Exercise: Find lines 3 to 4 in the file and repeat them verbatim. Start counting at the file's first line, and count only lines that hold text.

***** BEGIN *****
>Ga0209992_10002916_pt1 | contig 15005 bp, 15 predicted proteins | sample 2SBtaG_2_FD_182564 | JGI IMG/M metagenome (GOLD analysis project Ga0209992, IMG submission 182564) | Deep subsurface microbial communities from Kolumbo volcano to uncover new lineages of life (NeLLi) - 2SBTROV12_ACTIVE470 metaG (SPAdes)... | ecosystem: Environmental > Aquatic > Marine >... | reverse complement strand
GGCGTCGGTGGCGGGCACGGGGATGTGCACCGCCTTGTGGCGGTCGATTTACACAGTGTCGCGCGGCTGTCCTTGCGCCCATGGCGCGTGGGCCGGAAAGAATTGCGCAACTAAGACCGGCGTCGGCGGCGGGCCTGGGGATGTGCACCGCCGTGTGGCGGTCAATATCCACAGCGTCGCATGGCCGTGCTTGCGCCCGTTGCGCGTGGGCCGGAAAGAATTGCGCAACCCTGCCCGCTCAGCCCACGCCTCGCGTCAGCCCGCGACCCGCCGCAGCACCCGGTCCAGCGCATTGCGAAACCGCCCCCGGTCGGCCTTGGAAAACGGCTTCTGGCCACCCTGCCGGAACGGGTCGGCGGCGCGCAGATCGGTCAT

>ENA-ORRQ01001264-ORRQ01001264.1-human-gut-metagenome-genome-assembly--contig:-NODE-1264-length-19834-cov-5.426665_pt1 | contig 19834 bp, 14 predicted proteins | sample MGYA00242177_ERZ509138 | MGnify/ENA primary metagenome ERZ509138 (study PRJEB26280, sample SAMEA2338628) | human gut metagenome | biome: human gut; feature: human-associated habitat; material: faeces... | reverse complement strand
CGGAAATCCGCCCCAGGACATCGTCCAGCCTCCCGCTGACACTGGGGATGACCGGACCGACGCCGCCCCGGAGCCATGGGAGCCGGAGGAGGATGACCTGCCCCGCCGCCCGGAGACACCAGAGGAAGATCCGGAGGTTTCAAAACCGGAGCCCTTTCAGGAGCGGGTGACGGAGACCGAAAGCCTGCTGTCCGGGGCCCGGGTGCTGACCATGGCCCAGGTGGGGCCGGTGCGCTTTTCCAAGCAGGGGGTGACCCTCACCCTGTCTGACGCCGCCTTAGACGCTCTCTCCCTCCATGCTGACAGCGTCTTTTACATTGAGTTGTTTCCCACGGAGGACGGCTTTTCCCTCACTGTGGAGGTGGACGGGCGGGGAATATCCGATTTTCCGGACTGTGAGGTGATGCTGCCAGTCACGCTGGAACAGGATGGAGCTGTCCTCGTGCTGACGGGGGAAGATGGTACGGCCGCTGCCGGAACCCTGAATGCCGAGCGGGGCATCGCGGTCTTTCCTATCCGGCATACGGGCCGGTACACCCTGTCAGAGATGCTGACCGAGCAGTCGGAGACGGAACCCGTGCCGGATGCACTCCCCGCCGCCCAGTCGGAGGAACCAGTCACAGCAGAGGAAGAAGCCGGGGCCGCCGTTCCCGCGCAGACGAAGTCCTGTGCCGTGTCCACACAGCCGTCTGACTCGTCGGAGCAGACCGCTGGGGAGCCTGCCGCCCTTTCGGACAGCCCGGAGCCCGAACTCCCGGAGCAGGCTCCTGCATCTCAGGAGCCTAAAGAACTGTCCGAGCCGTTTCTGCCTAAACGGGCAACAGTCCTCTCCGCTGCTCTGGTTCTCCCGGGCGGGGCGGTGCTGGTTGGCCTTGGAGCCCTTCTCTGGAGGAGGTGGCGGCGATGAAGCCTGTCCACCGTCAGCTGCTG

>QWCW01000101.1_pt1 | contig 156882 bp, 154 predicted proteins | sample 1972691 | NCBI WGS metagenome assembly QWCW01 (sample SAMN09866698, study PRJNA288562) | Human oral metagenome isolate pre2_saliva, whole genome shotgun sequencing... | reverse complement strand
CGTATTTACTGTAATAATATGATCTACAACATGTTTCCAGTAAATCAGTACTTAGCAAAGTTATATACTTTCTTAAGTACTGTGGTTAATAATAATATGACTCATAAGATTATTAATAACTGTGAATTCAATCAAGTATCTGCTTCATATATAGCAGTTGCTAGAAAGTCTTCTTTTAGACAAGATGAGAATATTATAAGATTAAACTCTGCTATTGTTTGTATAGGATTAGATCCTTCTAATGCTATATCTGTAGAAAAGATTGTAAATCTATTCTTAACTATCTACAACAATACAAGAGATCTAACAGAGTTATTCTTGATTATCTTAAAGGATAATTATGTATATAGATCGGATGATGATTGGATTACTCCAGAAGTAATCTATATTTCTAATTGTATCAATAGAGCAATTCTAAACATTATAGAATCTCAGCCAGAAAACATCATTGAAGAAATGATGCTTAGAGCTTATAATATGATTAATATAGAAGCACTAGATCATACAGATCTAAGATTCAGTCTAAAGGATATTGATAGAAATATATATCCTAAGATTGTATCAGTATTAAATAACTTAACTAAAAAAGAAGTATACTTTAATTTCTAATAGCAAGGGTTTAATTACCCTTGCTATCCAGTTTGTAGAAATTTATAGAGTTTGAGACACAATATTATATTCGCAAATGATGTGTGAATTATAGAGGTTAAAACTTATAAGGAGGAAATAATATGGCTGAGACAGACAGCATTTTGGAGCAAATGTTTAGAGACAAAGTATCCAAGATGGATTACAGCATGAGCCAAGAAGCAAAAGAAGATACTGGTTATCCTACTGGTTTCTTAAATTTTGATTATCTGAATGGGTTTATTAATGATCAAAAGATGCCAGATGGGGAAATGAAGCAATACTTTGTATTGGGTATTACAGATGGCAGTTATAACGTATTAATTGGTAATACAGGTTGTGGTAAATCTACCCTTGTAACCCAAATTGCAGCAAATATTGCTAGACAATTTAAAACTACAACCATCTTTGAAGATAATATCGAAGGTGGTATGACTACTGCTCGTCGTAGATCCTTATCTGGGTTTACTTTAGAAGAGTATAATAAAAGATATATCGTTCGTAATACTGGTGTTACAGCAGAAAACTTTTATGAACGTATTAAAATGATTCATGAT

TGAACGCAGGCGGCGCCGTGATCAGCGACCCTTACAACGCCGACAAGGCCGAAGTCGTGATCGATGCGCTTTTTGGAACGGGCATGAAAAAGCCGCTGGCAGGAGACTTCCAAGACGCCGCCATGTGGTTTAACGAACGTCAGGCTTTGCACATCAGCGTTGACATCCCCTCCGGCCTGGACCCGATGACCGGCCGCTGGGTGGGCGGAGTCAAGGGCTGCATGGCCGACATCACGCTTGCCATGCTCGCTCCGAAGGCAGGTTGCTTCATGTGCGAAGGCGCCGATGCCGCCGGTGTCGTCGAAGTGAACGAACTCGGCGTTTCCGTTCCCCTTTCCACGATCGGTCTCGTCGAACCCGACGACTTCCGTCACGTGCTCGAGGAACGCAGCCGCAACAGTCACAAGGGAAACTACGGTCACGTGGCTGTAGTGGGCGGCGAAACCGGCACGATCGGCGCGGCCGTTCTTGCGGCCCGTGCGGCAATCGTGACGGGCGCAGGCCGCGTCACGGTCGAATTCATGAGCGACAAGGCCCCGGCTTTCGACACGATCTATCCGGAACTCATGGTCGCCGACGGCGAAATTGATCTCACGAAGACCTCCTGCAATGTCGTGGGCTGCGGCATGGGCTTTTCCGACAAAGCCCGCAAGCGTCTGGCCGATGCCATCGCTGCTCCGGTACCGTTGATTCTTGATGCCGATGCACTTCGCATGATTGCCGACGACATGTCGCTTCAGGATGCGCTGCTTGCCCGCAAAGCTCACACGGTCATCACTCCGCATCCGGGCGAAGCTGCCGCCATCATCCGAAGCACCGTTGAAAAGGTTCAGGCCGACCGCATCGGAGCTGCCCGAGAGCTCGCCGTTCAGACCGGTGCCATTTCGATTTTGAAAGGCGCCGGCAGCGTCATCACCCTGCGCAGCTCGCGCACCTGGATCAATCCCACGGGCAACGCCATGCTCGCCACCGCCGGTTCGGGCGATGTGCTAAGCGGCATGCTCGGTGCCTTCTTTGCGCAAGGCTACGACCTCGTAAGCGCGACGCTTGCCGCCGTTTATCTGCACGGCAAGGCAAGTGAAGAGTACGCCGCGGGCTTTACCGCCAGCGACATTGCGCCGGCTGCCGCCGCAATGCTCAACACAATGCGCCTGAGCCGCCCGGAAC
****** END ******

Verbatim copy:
>ENA-ORRQ01001264-ORRQ01001264.1-human-gut-metagenome-genome-assembly--contig:-NODE-1264-length-19834-cov-5.426665_pt1 | contig 19834 bp, 14 predicted proteins | sample MGYA00242177_ERZ509138 | MGnify/ENA primary metagenome ERZ509138 (study PRJEB26280, sample SAMEA2338628) | human gut metagenome | biome: human gut; feature: human-associated habitat; material: faeces... | reverse complement strand
CGGAAATCCGCCCCAGGACATCGTCCAGCCTCCCGCTGACACTGGGGATGACCGGACCGACGCCGCCCCGGAGCCATGGGAGCCGGAGGAGGATGACCTGCCCCGCCGCCCGGAGACACCAGAGGAAGATCCGGAGGTTTCAAAACCGGAGCCCTTTCAGGAGCGGGTGACGGAGACCGAAAGCCTGCTGTCCGGGGCCCGGGTGCTGACCATGGCCCAGGTGGGGCCGGTGCGCTTTTCCAAGCAGGGGGTGACCCTCACCCTGTCTGACGCCGCCTTAGACGCTCTCTCCCTCCATGCTGACAGCGTCTTTTACATTGAGTTGTTTCCCACGGAGGACGGCTTTTCCCTCACTGTGGAGGTGGACGGGCGGGGAATATCCGATTTTCCGGACTGTGAGGTGATGCTGCCAGTCACGCTGGAACAGGATGGAGCTGTCCTCGTGCTGACGGGGGAAGATGGTACGGCCGCTGCCGGAACCCTGAATGCCGAGCGGGGCATCGCGGTCTTTCCTATCCGGCATACGGGCCGGTACACCCTGTCAGAGATGCTGACCGAGCAGTCGGAGACGGAACCCGTGCCGGATGCACTCCCCGCCGCCCAGTCGGAGGAACCAGTCACAGCAGAGGAAGAAGCCGGGGCCGCCGTTCCCGCGCAGACGAAGTCCTGTGCCGTGTCCACACAGCCGTCTGACTCGTCGGAGCAGACCGCTGGGGAGCCTGCCGCCCTTTCGGACAGCCCGGAGCCCGAACTCCCGGAGCAGGCTCCTGCATCTCAGGAGCCTAAAGAACTGTCCGAGCCGTTTCTGCCTAAACGGGCAACAGTCCTCTCCGCTGCTCTGGTTCTCCCGGGCGGGGCGGTGCTGGTTGGCCTTGGAGCCCTTCTCTGGAGGAGGTGGCGGCGATGAAGCCTGTCCACCGTCAGCTGCTG